• Matrix special functions: colSums(), rowSums()

• Like vector, matrix can manipulate standard arithmetic possible.

• Element-wise computation

Matrix Multiplication

This is not the matrix in math definition which shoud use `%*%`. Thus its operation is just like vector.

Matrices and Vectors

Very similar
: simply are data structures that can store elements of the same type

Vector = 1D, matrix = 2D
: The vector does this in a one-dimensional sequence, while the matrix uses a two-dimensional grid structure.

Coercion if necessary
: when you want to store elements of different types.

Recycling if necessary
: col by col.

Element-wise calculus
: Calculus are straightforward, all calculus is performed element-wise.

• r-project/matrices: it also contains more advanced operations on matrices, like how to take the determinant of a matrix in R or how to transpose a matrix

• ats.ucla.edu/matrices: Here the concept of working with matrices in R is once again explained and some more technical examples are also discussed

Module 4: Factors

Factors

Categorical Variables

• Limited number of different values

• Belong to category (ordered or non-ordered)

• In R: factor (a data structure to save categorical variables)

Create a factor

factor()

An example: blood type.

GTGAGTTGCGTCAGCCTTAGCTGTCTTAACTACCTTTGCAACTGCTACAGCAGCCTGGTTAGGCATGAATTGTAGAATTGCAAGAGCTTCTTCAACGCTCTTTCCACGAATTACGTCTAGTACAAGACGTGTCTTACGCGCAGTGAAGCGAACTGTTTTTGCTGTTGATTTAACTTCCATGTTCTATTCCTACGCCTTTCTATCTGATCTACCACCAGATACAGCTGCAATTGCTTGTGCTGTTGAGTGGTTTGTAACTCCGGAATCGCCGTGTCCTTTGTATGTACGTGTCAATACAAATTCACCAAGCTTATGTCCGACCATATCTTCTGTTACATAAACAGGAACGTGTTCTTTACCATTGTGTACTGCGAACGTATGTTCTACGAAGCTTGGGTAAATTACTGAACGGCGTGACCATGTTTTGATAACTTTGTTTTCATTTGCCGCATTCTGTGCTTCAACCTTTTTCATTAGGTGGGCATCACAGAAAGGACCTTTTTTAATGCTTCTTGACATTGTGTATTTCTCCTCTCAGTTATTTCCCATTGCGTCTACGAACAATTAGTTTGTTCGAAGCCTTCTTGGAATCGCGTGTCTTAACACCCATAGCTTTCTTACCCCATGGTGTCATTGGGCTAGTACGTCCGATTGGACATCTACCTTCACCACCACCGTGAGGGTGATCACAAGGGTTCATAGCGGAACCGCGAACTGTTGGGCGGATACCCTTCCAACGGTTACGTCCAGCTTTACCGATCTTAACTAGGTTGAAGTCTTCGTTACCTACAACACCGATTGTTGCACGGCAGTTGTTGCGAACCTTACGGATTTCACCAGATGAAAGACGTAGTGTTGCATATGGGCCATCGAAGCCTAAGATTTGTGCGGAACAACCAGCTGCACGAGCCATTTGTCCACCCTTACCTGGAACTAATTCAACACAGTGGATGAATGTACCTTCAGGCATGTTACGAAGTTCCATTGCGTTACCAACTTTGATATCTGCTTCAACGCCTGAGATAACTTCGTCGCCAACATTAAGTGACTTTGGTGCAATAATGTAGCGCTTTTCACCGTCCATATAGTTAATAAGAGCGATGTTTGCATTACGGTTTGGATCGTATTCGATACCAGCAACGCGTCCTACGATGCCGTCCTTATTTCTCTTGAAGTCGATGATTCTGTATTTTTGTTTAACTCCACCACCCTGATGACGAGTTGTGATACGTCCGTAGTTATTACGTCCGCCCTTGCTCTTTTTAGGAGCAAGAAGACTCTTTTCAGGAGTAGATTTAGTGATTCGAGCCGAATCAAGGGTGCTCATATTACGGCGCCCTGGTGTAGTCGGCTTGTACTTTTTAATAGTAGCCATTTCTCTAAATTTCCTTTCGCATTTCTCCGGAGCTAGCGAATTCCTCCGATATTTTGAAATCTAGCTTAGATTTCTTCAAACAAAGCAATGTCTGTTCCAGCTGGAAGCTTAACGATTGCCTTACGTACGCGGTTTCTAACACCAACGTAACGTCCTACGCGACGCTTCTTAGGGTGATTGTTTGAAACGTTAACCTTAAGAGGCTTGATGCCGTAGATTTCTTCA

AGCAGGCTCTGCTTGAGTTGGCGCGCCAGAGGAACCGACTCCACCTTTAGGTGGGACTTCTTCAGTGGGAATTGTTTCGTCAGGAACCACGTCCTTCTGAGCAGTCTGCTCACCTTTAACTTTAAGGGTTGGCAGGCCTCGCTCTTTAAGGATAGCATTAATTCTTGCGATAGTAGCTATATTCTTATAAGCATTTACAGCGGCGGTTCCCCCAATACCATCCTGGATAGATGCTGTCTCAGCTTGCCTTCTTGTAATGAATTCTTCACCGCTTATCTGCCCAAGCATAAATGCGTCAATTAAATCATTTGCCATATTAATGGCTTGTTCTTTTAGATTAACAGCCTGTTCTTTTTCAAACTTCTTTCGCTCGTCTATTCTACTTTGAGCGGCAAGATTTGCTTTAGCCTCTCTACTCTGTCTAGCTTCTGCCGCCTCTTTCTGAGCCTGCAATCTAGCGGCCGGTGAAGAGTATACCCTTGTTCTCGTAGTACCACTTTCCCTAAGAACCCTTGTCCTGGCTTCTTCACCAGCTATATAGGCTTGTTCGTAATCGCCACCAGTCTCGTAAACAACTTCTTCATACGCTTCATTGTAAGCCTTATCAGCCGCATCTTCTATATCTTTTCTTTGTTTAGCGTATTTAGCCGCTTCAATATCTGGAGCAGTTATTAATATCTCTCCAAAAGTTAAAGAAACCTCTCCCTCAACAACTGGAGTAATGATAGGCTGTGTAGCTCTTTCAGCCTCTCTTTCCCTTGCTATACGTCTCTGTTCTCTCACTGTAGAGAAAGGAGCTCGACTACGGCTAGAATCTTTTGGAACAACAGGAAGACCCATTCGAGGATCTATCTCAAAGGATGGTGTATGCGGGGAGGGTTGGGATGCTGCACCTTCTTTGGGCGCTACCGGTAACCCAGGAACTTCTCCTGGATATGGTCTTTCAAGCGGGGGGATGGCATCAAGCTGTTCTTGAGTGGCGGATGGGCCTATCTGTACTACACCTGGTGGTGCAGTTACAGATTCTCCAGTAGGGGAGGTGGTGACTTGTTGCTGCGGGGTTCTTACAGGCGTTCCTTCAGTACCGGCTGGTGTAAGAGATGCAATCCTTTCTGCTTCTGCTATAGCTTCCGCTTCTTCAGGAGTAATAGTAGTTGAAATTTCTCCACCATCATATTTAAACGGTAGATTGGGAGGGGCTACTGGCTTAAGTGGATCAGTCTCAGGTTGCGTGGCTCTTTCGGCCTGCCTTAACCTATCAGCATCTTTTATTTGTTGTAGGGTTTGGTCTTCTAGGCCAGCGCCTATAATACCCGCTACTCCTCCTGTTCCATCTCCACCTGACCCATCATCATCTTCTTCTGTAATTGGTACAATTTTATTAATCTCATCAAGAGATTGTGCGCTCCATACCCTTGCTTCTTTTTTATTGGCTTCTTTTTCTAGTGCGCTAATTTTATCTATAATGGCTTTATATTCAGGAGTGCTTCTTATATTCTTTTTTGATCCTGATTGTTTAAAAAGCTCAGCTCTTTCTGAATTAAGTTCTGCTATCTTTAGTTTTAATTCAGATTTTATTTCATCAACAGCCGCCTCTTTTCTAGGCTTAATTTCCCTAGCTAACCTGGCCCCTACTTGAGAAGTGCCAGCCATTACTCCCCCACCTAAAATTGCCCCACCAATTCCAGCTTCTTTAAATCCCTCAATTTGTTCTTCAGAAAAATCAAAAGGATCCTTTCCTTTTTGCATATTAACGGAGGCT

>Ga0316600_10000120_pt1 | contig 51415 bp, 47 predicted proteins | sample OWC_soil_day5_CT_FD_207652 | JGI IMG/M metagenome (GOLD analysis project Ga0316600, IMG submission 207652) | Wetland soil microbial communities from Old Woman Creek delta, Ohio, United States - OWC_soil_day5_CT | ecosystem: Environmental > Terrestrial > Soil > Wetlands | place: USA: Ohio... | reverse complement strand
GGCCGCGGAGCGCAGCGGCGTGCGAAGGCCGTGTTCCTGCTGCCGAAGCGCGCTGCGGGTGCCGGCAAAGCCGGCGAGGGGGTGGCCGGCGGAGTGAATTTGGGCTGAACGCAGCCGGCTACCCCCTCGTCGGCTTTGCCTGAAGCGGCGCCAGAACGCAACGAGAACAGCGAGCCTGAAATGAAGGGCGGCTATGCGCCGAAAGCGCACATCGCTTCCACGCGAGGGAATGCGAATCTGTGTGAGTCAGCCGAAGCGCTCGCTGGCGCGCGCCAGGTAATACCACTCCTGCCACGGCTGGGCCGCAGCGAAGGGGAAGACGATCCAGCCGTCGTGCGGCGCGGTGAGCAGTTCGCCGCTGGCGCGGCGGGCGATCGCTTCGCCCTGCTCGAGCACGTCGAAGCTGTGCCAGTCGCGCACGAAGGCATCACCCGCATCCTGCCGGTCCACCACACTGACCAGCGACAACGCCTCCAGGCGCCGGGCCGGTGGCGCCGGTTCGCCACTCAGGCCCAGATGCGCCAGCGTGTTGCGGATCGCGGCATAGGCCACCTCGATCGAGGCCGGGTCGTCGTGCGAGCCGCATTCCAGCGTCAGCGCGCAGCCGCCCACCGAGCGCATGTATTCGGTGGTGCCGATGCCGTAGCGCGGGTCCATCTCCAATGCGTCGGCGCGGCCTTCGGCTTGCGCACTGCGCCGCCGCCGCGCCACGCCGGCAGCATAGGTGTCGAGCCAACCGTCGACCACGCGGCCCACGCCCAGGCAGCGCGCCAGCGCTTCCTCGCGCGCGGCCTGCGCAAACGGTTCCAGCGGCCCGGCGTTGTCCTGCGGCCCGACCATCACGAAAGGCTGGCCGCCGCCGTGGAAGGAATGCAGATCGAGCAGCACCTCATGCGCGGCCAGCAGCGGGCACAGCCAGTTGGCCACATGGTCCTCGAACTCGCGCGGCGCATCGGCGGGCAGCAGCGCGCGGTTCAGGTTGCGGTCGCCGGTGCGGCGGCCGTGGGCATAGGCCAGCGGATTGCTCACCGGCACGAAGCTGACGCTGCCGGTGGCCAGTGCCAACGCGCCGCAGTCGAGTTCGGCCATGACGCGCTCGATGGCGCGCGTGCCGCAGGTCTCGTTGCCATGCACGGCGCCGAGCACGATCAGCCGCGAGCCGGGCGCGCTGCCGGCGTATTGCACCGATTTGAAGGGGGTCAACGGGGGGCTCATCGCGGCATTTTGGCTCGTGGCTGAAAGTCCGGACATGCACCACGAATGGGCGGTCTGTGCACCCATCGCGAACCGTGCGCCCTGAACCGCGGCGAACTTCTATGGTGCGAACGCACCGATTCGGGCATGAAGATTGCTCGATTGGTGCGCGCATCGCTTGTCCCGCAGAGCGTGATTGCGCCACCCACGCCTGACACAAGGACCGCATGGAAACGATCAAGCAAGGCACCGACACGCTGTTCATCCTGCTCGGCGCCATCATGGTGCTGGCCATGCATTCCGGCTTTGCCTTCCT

when we call the factor function, R basically does 2 things.

1. It scans through the vector to see the different categories that are in there and sorts levels alphabetically.

2. it converts the character vector, blood in this example, to a vector of integer values. These integers correspond to a set of character values to use when the factor is displayed.

Thus, factors are actually integer vectors, where each integer corresponds to a category, or a level.

levels = c(…)

Rename factor levels

levels(raw factor) <- c(…)

labels = …

Sometimes it’s a bit confusing. For both of these approaches, it’s important to follow the same order as the order of the factor levels: first A, then AB, then B and then O.

Thus, to solve it:

combination of manually specifying the `levels` and the `labels`
argument

Nominal Variables versus Ordinal Variables

An example: T shirt size VS blood type.

ordered = TRUE

Wrap-up

• Factors for storing categorical variables

• Factors are integer vectors

• Change factor levels: levels() function or labels argument

• Ordered factors: ordered = TRUE. Catering to both nominal and ordinal variables

Extra knowledge from labs

summary()
: This function could produce result summaries of the results of various model fitting functions.

Module 5: Lists

Create and name lists

Features

• Vector: 1D, same type

• Matrix: 2D, same type

• List

• Could store different R objects(vectors, matrices, dates, data frames, factors and many more)
• No coercion
• Loss of some functionality that vectors and matrices offered